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MAS keeps Singdollar at zero rate of appreciation amid weak core inflation outlook

​SINGAPORE — The Monetary Authority of Singapore (MAS) has left its monetary policy stance unchanged as Singapore’s economy continues on an uneven path to recovery from its worst economic recession since independence.

The Monetary Authority of Singapore revised its headline inflation forecast, with overall consumer prices expected to rise between 0.5 and 1.5 per cent for the whole of 2021.

The Monetary Authority of Singapore revised its headline inflation forecast, with overall consumer prices expected to rise between 0.5 and 1.5 per cent for the whole of 2021.

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SINGAPORE — The Monetary Authority of Singapore (MAS) has left its monetary policy stance unchanged as Singapore’s economy continues on an uneven path to recovery from its worst economic recession since independence.  

In its April monetary policy statement on Wednesday (April 14), the central bank said that it will maintain its monetary policy band at a neutral stance in view of a weak core inflation outlook. 

This means that the Singapore dollar’s rate of appreciation remains at zero per cent, in line with market expectations. 

The midpoint of the policy band and its width will also remain unchanged. 

Core inflation — which excludes price-volatile items such as private transport and accommodation costs — is projected to rise gradually for the rest of this year and come in at between 0 and 1 per cent, the authority said. 

However, the core inflation level will still remain below its historical average given that some sectors hit harder by the Covid-19 pandemic will continue to face challenges, MAS said. 

“As core inflation is expected to stay low this year, MAS assesses that an accommodative policy stance remains appropriate,” the statement read. 

Despite the weak outlook, MAS revised its headline inflation forecast, with overall consumer prices expected to rise between 0.5 and 1.5 per cent for the whole of 2021, compared to -0.5 to 0.5 per cent previously.

This is because private transport and accommodation costs have risen more than expected in the first two months of the year, due to higher petrol prices and firm demand for cars and rental accommodation, the authority said. 

MAS manages monetary policy twice a year by adjusting its exchange rate settings, rather than through interest rates as other central banks do. The Singapore dollar is allowed to rise or fall against the currencies of its main trading partners within an undisclosed policy band, known as the Singapore dollar nominal effective exchange rate or S$NEER.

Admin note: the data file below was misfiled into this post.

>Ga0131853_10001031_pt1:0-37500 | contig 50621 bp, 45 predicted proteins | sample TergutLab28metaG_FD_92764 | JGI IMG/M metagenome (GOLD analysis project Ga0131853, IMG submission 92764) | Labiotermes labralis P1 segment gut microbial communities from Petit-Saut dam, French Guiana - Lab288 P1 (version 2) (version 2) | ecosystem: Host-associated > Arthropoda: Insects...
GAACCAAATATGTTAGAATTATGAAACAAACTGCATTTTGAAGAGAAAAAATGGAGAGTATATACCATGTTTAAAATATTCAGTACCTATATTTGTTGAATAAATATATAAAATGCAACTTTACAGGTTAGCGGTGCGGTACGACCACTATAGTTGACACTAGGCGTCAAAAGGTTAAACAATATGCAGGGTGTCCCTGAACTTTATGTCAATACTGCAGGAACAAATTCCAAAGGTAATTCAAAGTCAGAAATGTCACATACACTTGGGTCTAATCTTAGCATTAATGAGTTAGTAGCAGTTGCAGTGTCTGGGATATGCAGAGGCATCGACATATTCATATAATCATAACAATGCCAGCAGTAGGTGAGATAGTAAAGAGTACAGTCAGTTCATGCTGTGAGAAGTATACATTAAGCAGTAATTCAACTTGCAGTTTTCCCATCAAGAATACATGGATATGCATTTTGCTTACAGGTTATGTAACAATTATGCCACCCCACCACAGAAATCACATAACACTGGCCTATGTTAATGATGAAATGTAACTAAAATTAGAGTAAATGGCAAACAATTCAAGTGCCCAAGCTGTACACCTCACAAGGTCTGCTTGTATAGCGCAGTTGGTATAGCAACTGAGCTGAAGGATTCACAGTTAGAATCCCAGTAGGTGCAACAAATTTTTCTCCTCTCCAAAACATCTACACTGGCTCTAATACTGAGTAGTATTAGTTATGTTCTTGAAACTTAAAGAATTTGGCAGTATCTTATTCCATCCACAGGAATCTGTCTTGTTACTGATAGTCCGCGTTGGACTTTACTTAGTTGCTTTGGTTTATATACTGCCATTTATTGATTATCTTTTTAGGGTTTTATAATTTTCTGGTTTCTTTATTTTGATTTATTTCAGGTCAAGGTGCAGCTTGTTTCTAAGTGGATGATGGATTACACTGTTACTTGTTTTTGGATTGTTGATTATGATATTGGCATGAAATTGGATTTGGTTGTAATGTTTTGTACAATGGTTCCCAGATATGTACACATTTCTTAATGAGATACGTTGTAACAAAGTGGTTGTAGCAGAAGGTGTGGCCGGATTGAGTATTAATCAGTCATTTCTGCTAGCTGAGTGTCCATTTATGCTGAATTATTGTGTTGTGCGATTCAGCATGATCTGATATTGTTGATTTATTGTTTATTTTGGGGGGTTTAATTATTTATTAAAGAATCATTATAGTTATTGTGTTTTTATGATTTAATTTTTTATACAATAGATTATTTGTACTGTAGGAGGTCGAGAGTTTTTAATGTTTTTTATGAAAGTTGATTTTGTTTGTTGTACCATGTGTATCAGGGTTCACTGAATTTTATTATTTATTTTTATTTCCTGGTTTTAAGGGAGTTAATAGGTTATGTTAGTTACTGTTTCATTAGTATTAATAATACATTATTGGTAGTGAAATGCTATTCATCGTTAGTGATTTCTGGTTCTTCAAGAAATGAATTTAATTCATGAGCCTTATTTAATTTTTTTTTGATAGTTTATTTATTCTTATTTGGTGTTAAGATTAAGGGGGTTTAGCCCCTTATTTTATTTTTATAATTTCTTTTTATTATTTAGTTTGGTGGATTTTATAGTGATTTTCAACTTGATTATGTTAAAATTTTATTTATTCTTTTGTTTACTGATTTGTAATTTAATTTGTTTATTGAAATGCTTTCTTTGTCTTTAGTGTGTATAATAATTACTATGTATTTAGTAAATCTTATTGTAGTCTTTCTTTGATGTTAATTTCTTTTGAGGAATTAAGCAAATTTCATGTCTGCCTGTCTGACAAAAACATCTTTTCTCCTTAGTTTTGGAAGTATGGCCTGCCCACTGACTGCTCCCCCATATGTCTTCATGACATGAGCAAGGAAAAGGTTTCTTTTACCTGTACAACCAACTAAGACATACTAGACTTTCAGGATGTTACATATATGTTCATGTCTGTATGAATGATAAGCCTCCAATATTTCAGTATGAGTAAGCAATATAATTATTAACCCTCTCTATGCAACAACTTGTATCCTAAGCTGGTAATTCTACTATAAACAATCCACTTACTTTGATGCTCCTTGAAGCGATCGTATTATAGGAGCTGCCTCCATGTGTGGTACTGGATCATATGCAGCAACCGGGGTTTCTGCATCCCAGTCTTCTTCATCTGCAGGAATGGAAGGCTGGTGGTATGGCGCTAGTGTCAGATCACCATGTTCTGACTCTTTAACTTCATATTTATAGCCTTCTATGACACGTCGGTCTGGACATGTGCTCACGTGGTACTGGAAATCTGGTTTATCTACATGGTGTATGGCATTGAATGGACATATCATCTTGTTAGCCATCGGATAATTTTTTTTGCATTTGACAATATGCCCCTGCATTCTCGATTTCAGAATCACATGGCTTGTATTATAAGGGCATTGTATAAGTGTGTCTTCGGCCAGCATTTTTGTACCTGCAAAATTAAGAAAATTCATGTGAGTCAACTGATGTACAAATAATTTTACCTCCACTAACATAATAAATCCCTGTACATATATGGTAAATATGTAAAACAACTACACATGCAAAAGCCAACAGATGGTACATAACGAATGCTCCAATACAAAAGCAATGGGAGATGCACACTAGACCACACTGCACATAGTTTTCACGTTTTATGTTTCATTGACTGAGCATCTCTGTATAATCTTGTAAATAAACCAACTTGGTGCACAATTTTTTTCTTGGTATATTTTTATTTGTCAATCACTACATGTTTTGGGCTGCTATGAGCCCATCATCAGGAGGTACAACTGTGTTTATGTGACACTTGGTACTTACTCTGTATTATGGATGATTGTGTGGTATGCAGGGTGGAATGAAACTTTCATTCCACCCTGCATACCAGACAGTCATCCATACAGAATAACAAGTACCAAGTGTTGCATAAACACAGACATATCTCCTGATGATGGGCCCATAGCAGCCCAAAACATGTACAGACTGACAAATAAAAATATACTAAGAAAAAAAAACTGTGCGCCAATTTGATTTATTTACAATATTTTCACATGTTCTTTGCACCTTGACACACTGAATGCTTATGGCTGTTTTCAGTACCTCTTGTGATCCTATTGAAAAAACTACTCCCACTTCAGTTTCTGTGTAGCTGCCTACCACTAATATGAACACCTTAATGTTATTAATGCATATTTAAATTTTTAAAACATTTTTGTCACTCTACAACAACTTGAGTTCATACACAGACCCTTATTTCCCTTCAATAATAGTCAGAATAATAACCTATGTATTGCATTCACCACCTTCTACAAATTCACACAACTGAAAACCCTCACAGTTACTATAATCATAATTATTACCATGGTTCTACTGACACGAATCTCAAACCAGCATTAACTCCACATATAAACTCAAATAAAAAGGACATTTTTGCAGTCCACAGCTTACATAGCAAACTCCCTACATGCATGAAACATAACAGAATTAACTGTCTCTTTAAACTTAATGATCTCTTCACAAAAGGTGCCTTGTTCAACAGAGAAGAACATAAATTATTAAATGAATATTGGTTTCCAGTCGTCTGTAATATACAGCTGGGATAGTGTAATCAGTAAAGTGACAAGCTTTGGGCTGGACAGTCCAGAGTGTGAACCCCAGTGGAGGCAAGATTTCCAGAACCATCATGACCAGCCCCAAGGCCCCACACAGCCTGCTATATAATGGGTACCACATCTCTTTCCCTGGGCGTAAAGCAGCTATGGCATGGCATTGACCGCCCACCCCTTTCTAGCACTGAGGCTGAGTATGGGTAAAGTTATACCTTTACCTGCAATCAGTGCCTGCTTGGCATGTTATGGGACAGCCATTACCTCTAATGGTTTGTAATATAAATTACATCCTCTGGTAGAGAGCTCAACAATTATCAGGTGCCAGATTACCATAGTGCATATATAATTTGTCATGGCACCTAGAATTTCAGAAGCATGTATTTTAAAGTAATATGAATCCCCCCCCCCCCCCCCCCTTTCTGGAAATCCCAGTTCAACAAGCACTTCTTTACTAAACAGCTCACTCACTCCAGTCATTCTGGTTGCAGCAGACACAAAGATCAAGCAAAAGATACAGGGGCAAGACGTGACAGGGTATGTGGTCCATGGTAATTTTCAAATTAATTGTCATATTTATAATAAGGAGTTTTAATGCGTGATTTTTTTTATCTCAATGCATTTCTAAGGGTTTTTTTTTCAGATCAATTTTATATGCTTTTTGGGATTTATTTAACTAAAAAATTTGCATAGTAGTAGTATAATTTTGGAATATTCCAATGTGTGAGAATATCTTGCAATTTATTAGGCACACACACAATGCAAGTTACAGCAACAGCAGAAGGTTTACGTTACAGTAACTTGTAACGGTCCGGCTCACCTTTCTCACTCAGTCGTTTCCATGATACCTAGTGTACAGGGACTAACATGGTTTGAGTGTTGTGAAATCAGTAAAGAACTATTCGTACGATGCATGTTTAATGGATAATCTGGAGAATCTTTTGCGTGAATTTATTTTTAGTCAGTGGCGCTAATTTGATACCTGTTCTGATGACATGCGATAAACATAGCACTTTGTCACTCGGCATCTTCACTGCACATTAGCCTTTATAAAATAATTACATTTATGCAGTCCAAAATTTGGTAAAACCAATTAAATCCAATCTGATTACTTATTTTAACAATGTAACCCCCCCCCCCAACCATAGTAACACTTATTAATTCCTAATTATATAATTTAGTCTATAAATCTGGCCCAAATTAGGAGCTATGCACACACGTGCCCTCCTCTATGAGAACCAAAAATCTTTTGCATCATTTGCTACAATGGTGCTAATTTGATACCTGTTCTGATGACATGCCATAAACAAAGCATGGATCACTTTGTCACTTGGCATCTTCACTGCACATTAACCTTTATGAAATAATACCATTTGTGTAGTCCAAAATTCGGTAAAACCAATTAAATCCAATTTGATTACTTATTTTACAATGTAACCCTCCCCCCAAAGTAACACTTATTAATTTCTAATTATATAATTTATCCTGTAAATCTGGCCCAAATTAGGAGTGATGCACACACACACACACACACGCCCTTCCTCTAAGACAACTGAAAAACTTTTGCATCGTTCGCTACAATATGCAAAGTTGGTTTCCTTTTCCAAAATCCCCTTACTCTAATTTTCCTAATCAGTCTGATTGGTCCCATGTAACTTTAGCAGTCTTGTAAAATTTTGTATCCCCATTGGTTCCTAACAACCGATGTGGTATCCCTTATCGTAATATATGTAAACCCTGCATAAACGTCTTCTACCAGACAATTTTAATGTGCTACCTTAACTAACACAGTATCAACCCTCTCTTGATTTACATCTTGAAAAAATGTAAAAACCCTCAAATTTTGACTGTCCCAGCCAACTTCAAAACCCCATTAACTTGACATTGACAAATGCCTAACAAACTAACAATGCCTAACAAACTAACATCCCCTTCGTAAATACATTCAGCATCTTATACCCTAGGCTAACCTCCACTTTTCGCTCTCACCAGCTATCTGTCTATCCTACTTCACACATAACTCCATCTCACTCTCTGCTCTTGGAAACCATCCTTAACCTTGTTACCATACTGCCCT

Three policy levers are used when making adjustments to its monetary policy: By changing the slope of the band, by lowering or raising the midpoint of the band, or by widening or narrowing the upper and lower limits of the band.

The Singdollar may appreciate or depreciate against this basket of currencies, as long as it stays within this band.

MAS said that prospects for the global economy have improved as a result of the significant fiscal stimulus that governments all over the world have pumped into their economies and more vaccines being deployed in several major countries. 

“These developments have underpinned a marked strengthening in business and consumer confidence, which has started to feed through to a more rapid expansion in production and spending,” MAS said. 

Singapore’s economy will sustain an above-trend pace of growth for the rest of this year as global demand improves, with trade-related and modern services sectors likely to show steady growth, it added. 

Advanced estimates from the Ministry of Trade and Industry showed that Singapore’s economy grew 0.2 per cent in the first quarter of this year, compared with the same period a year ago. This is the first quarterly growth the economy has registered since the pandemic started in January last year. 

However, MAS warned that the coronavirus continues spreading unabated in many regions and international mobility restrictions will continue to hinder the recovery in travel-related services.

It said that Singapore’s economic growth would likely exceed the upper end of the current forecast of between 4 per cent and 6 per cent growth for 2021, if there are no setbacks to the global economy. 

“However, significant uncertainties remain, including the possibility of further virus mutations and premature relaxation of social restrictions by governments, which could derail the global and domestic recovery,” it said. 

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MAS economy bank Covid-19

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